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Abalone, kelp, and sea otters: history’s crucial role in understanding West Coast marine ecosystems

  • April 23, 2021
  • 2:00 PM (EDT)

History is crucial not only for deepening our knowledge of past and present ecosystems but also for envisioning their future. This is especially the case with marine ecosystems, where past misperception of baseline observations has led to cultural and scientific misunderstanding of fishery dynamics and of key trophic relationships, with profound social and ecological consequences.

This exciting interdisciplinary panel—drawing from environmental history, historical ecology, and marine biology—will present and discuss case histories of abalone, sea otters, kelp, and trophic cascades in both California and Oregon, revealing the importance of history in our understanding of West Coast marine life, especially with an eye to ecosystem recovery and regeneration.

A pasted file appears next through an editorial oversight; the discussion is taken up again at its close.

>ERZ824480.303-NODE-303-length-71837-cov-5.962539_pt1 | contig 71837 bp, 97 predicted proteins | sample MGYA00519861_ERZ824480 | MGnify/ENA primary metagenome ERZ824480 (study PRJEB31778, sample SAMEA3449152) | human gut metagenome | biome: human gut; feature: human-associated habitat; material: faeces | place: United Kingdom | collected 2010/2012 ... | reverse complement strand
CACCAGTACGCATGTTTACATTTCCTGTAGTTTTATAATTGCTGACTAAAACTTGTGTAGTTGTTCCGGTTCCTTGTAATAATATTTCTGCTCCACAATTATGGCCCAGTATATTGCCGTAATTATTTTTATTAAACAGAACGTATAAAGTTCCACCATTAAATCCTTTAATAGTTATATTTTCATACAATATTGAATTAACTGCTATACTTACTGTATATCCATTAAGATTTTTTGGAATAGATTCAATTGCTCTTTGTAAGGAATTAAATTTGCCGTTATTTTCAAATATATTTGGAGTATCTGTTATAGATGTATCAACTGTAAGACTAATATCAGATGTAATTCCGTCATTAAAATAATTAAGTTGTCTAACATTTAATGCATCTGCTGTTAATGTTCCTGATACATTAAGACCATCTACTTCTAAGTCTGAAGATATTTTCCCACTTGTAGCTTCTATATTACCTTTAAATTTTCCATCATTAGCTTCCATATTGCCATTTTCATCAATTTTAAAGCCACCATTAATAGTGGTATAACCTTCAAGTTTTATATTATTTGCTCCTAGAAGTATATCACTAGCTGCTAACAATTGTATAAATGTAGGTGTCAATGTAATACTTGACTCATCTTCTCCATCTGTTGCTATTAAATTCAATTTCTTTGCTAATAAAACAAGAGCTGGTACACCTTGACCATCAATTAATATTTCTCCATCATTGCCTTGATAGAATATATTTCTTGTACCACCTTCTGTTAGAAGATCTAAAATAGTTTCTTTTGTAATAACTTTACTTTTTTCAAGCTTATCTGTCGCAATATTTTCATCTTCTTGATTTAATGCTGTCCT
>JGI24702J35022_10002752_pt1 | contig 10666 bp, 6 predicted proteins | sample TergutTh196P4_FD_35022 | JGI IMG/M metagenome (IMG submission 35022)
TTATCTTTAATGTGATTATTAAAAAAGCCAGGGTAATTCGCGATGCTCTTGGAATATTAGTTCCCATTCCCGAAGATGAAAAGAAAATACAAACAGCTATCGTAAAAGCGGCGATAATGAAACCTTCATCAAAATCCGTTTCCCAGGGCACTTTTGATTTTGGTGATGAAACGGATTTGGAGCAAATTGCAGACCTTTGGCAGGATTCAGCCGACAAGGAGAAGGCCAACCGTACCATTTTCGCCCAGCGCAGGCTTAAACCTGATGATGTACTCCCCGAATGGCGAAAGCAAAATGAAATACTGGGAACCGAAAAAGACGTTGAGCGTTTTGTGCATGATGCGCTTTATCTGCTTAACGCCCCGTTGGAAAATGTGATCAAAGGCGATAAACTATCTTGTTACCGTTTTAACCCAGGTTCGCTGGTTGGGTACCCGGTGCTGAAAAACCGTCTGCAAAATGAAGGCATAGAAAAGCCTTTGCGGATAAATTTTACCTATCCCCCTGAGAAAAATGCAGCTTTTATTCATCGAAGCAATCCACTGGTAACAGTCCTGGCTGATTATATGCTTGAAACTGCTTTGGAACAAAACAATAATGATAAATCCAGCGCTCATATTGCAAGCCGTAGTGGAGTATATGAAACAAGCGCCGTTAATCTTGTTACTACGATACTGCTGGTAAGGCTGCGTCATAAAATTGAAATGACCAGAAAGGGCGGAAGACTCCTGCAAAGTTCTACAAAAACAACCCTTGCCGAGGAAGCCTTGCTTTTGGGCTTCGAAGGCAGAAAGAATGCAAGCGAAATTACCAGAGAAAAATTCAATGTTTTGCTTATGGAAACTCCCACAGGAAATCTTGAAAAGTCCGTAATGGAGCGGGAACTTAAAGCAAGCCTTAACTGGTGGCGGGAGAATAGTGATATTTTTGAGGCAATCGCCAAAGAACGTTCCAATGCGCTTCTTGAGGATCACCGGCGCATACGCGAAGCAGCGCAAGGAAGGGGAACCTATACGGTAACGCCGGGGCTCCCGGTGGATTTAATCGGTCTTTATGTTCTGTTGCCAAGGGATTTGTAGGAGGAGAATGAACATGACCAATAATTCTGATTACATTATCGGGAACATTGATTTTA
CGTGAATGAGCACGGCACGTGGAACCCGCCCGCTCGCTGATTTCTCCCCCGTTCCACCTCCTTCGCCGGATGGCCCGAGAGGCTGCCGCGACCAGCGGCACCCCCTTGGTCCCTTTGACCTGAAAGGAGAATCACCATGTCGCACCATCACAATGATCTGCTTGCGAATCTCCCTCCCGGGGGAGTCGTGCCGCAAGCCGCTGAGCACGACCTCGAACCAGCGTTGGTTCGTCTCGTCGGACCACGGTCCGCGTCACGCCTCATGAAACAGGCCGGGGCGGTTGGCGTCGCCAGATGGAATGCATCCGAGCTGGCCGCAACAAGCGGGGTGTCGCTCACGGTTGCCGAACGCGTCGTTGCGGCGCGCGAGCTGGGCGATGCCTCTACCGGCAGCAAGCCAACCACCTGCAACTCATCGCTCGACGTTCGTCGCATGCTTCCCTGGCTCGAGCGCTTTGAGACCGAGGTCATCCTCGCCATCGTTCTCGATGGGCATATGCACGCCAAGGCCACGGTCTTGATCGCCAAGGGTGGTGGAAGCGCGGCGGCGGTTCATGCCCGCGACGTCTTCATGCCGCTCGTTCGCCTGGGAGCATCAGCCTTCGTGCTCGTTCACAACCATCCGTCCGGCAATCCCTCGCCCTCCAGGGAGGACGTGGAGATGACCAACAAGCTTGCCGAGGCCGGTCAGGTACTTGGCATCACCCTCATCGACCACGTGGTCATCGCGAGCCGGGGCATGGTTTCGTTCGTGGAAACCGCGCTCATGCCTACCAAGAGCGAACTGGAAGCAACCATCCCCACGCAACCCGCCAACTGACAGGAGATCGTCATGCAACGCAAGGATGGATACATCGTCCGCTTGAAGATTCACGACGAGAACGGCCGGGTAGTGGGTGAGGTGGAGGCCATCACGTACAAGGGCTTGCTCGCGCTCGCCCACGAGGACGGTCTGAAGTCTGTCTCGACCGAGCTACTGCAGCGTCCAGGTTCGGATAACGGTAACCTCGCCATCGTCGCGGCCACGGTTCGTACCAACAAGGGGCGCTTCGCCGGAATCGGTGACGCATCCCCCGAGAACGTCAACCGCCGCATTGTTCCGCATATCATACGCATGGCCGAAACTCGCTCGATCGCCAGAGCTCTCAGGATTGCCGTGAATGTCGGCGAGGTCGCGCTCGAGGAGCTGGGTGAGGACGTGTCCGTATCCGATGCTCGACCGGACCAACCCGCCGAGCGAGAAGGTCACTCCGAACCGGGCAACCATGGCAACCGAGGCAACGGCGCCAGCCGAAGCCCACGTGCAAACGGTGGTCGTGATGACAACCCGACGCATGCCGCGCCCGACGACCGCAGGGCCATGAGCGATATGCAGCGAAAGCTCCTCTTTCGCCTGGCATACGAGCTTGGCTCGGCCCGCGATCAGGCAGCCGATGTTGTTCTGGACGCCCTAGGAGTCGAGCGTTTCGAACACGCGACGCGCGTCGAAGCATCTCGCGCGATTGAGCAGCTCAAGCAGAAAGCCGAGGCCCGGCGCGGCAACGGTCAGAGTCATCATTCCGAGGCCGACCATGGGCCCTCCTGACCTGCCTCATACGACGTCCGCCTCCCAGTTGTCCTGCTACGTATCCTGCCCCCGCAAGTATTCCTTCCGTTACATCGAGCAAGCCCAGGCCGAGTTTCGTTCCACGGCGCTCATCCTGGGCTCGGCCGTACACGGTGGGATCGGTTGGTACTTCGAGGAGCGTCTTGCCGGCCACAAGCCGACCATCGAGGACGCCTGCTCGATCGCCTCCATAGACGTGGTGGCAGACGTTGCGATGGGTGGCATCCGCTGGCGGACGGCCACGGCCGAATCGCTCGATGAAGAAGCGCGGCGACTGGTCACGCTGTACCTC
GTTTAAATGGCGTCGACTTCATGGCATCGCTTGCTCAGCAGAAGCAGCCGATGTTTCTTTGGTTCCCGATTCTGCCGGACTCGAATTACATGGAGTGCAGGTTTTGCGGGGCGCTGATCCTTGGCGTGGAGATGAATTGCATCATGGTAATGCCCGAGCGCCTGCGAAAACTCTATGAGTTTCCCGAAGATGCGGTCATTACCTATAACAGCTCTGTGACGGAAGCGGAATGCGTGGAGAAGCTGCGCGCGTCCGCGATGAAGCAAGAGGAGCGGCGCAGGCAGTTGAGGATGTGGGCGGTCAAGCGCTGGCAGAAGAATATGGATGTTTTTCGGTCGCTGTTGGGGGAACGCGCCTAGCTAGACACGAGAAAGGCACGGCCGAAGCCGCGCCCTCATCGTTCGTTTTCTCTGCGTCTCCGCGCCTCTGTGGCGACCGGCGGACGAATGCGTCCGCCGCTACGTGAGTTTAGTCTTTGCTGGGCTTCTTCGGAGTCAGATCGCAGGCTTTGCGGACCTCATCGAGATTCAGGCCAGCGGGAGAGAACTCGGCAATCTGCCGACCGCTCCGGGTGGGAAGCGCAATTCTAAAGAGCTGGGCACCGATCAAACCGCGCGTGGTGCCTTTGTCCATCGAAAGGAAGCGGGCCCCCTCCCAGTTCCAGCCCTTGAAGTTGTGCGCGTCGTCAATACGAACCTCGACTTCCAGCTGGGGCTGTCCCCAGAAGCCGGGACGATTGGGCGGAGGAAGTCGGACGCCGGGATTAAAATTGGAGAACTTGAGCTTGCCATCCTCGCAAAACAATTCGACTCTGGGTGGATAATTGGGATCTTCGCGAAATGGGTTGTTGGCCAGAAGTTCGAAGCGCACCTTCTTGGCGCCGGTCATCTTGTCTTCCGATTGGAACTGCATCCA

Ann Vileisis, environmental historian, independent scholar, author of Abalone: the remarkable history and uncertain future of California’s iconic shellfish

Dr. Jenny Selgrath, NOAA Channel Islands National Marine Sanctuary & CPC, ecologist and social scientist with publications in progress about the history of trophic cascades in California

Cameron LaFollette, Elakha Alliance (an NGO seeking to restore sea otters to Oregon’s coast), independent scholar with publications in progress about the history of sea otters in Oregon

Tom Calvanese, Oregon State University Port Orford Field Station, Marine Studies Initiative, Oregon Kelp Alliance, regenerative ecology practitioner working towards kelp restoration

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American Society for Environmental History

UIC Department of History - MC 198

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Chicago, IL  60607-7109